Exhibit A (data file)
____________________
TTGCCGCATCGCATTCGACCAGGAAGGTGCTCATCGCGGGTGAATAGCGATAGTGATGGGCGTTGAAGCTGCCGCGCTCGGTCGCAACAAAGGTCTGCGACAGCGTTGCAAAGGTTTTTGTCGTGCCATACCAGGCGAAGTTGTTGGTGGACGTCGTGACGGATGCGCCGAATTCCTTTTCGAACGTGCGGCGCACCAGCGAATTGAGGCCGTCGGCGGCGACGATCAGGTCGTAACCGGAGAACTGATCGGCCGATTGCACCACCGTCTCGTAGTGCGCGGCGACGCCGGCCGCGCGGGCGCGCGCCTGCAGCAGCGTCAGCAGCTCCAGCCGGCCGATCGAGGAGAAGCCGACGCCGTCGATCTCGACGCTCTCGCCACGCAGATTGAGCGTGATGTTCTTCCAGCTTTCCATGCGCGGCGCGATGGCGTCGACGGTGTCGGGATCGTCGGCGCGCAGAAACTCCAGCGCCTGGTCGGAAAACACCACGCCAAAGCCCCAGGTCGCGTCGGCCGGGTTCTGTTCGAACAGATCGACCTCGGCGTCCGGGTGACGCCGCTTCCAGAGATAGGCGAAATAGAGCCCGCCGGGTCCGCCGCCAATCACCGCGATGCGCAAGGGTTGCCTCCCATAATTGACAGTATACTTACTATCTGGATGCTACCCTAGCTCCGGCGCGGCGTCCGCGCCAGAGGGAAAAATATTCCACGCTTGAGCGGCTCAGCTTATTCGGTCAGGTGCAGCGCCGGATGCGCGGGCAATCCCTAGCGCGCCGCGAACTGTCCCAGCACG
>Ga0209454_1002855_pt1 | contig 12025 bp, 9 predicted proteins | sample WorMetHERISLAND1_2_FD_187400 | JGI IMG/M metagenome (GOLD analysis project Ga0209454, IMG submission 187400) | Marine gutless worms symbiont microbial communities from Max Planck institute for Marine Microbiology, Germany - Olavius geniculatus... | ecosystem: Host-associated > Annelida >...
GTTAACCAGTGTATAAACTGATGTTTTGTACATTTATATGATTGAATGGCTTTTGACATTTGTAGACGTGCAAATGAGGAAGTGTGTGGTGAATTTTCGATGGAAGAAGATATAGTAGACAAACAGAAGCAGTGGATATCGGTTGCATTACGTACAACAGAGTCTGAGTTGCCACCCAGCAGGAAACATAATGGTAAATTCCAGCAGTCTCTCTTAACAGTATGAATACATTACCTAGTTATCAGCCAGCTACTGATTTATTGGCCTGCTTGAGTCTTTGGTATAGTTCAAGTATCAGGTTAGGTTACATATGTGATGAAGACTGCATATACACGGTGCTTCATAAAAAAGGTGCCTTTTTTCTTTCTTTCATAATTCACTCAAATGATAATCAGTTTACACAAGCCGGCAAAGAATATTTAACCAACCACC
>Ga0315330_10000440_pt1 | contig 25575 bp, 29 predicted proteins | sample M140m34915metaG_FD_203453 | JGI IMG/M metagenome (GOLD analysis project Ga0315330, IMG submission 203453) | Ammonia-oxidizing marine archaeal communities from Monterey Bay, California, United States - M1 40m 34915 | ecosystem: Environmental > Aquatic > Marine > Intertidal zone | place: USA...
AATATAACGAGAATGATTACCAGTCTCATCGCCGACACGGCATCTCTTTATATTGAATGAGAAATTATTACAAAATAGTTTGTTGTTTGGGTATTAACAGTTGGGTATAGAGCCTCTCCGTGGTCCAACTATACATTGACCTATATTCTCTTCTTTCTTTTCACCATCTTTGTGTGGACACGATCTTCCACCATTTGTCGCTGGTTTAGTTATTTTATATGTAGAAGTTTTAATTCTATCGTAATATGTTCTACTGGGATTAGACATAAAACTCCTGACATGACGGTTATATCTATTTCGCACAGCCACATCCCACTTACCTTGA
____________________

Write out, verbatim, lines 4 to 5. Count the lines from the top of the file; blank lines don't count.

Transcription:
>Ga0315330_10000440_pt1 | contig 25575 bp, 29 predicted proteins | sample M140m34915metaG_FD_203453 | JGI IMG/M metagenome (GOLD analysis project Ga0315330, IMG submission 203453) | Ammonia-oxidizing marine archaeal communities from Monterey Bay, California, United States - M1 40m 34915 | ecosystem: Environmental > Aquatic > Marine > Intertidal zone | place: USA...
AATATAACGAGAATGATTACCAGTCTCATCGCCGACACGGCATCTCTTTATATTGAATGAGAAATTATTACAAAATAGTTTGTTGTTTGGGTATTAACAGTTGGGTATAGAGCCTCTCCGTGGTCCAACTATACATTGACCTATATTCTCTTCTTTCTTTTCACCATCTTTGTGTGGACACGATCTTCCACCATTTGTCGCTGGTTTAGTTATTTTATATGTAGAAGTTTTAATTCTATCGTAATATGTTCTACTGGGATTAGACATAAAACTCCTGACATGACGGTTATATCTATTTCGCACAGCCACATCCCACTTACCTTGA